Perception = Reality

Growing up, I was taught that there are two sides to every story and the truth lies somewhere in the middle. I thought that was so amazing and found it often to be true. As an outsider, loner, and observer I learned that to be incredibly true. Once I was married and started to work for one of the companies I did, I heard that same thing but phrased differently. While at orientation and training they stressed that a customer’s perception is their reality. Our job was to make sure that their reality was one that resulted in satisfactory experience from us.

That holds true in life too though doesn’t it? So often we focus on our own realities that we will even argue we are right, when we are wrong. Politicians do it. Lawyers do it. Families do it. And when it comes to getting a diagnosis and accommodations for our children it lies in the perception of our reality by the specialists who claim to know.

Let’s be honest though we are trusting someone else to see the reality we see through our perceptions to help us. Sometimes our perceptions won’t line up. We will all argue about what is best or what that reality really is. Maybe it’s time we step back a second and find out what the perception of the person we are trying to help is.

We’ll use Emelie as an example. Yes, she is verbal. In order to best help her I need to separate myself from the parenting role. I can’t assume that she is fine or hurting just by looking at her. I need to pull more information in. I need to ask her questions. I need to make observations. I need to find a constant to compare it too. It’s just like field research. Yet this is my daughter.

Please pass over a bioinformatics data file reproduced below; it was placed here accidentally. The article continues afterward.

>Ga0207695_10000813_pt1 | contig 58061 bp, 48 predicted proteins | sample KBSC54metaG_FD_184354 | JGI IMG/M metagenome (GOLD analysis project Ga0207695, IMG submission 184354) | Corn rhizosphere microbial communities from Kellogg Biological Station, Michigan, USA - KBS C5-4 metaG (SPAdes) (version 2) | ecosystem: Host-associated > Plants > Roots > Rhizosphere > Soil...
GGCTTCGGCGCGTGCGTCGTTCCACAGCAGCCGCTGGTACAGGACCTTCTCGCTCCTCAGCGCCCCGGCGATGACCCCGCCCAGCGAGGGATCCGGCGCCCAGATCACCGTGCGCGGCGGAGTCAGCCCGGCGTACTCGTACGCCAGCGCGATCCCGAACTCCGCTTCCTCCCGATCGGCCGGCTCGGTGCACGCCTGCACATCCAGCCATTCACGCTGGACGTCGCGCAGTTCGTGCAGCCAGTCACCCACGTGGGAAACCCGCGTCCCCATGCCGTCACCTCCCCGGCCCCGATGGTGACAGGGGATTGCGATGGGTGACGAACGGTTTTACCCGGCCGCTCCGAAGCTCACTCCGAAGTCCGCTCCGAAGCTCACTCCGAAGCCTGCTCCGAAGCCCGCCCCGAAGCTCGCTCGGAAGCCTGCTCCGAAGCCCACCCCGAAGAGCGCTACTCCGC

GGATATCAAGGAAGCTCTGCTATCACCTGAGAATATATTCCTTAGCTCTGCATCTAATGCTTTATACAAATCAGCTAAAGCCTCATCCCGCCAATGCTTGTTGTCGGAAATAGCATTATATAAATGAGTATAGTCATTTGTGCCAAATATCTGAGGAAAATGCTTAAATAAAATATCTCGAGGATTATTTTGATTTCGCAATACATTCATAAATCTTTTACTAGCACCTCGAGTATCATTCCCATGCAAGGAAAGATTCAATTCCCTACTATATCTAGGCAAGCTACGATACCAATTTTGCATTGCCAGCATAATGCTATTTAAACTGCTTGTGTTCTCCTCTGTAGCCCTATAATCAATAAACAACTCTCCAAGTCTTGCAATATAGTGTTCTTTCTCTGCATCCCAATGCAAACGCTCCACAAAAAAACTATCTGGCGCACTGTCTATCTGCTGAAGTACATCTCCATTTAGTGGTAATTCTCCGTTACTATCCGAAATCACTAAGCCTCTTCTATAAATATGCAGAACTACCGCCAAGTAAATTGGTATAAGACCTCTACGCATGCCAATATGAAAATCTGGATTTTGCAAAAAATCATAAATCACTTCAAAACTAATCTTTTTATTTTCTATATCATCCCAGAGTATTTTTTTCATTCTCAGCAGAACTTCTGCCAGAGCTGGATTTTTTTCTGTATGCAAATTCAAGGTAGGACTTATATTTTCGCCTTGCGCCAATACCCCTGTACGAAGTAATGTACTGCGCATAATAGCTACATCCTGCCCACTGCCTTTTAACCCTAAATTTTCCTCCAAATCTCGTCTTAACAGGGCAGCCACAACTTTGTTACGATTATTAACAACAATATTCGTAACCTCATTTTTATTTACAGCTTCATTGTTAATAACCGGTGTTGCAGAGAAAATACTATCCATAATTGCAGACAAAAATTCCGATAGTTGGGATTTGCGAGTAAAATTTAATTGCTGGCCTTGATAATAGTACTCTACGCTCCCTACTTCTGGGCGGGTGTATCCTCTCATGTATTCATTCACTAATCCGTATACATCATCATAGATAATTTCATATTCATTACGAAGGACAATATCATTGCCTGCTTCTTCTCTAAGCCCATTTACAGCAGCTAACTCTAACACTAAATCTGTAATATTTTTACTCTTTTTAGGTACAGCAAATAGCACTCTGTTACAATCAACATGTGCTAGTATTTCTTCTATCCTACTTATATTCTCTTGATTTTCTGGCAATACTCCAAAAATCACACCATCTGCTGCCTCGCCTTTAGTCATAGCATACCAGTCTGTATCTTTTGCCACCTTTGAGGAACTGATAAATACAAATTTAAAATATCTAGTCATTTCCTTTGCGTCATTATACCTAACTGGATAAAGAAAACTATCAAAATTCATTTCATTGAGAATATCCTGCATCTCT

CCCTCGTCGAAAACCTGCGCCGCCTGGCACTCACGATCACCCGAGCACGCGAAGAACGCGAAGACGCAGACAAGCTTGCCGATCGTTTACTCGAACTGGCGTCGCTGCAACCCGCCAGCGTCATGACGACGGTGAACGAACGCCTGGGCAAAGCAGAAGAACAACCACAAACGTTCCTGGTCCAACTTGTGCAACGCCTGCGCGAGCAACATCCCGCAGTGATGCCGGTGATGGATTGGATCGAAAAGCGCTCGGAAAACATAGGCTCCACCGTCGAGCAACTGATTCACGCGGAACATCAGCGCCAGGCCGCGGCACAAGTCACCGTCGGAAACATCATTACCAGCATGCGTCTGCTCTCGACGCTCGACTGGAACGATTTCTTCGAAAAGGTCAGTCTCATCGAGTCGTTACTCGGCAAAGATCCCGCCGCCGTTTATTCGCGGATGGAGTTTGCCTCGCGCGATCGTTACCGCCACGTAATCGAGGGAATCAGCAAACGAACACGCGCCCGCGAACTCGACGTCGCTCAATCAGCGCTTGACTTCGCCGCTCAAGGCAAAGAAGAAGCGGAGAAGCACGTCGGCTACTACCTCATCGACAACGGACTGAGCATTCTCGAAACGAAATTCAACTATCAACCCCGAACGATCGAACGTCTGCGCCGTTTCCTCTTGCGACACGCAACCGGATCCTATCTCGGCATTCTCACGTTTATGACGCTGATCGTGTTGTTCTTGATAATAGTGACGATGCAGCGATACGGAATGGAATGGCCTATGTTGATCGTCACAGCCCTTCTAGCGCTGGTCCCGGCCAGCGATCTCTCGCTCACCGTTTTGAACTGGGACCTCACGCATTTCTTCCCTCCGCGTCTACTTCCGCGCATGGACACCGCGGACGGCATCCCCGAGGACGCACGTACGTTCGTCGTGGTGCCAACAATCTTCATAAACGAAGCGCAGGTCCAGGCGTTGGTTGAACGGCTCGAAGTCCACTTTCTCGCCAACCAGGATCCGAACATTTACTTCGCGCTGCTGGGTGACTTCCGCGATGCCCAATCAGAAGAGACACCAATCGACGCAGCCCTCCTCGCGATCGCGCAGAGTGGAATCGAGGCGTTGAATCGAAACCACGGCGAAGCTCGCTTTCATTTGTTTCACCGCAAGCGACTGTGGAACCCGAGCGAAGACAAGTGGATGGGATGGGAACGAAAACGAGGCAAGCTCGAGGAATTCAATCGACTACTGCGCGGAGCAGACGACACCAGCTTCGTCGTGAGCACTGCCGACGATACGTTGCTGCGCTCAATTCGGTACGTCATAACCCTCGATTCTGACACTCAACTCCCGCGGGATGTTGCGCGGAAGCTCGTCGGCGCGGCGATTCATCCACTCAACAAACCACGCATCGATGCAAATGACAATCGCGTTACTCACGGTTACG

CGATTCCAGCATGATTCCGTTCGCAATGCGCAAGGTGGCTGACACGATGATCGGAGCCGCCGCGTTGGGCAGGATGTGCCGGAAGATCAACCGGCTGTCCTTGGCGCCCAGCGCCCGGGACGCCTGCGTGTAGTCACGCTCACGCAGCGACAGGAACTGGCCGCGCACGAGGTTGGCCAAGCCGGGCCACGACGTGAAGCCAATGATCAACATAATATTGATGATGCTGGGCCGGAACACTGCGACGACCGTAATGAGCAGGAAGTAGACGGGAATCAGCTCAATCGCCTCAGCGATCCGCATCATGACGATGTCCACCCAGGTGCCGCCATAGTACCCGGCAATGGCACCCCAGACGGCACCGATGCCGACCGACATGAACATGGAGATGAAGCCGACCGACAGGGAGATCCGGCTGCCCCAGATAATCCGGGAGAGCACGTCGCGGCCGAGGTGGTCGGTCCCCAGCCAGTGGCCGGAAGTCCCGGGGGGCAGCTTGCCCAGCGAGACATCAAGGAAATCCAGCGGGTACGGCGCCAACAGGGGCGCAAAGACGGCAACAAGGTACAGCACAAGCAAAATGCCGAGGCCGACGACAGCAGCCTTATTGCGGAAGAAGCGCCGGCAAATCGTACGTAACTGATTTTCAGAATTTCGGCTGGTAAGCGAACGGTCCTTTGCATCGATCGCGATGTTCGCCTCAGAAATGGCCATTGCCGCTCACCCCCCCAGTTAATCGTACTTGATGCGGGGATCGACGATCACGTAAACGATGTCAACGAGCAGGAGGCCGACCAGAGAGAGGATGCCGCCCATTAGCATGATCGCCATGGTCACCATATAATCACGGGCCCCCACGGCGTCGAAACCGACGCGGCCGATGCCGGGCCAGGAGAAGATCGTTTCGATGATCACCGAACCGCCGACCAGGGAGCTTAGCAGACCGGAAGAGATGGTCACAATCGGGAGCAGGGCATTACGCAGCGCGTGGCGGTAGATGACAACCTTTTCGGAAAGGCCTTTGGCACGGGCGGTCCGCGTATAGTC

The hardest thing I do as a parent for her is to let her tell me her perceived reality. She is telling me that her head is hurting and she is dizzy but there is nothing physically wrong with her. Does that mean she isn’t experiencing the dizziness or backaches? No. It’s her reality. Somewhere something is manifesting itself as a physical ailment or ache/pain. So, since I know she has a diagnosis of a Sensory Process Disorder that is often where I start.

I get to play Dr. House. I have to look at everything around her from the time she wakes up until that moment. What could be the trigger? In her reality, something is off and it’s my job to figure it out. Sometimes it’s sensory overload that is manifesting itself into other areas. Other times it’s her anxiety. If that isn’t it, is there a strong emotional situation going on, or illness, or plain fatigue? Sometimes, I can’t ever pinpoint the problem. Sometimes, she gets so frustrated with my questions into her reality, like I should just be able to see it. In her world, I should. In her world, it’s right there. BUT it’s her perceptions that make it so.

My job is to figure out her reality and reconcile it with the reality around us; Finding that middle ground. Helping her overcome her obstacles in her reality and knowing that she is learning how to advocate for herself by communicating what her reality is.

Life is hard for everyone. All of us have our own burdens to carry and deal with. What happens behind closed doors often isn’t common knowledge or visible. Parents of kids with special needs get judged so quickly before people know or understand what their reality is. Someone with an invisible disability is often percieved to be “faking it”. So before we dismiss someone else’s fears, viewpoint, opinion, belief, life or perceived reality… Think about how yours must look to them.


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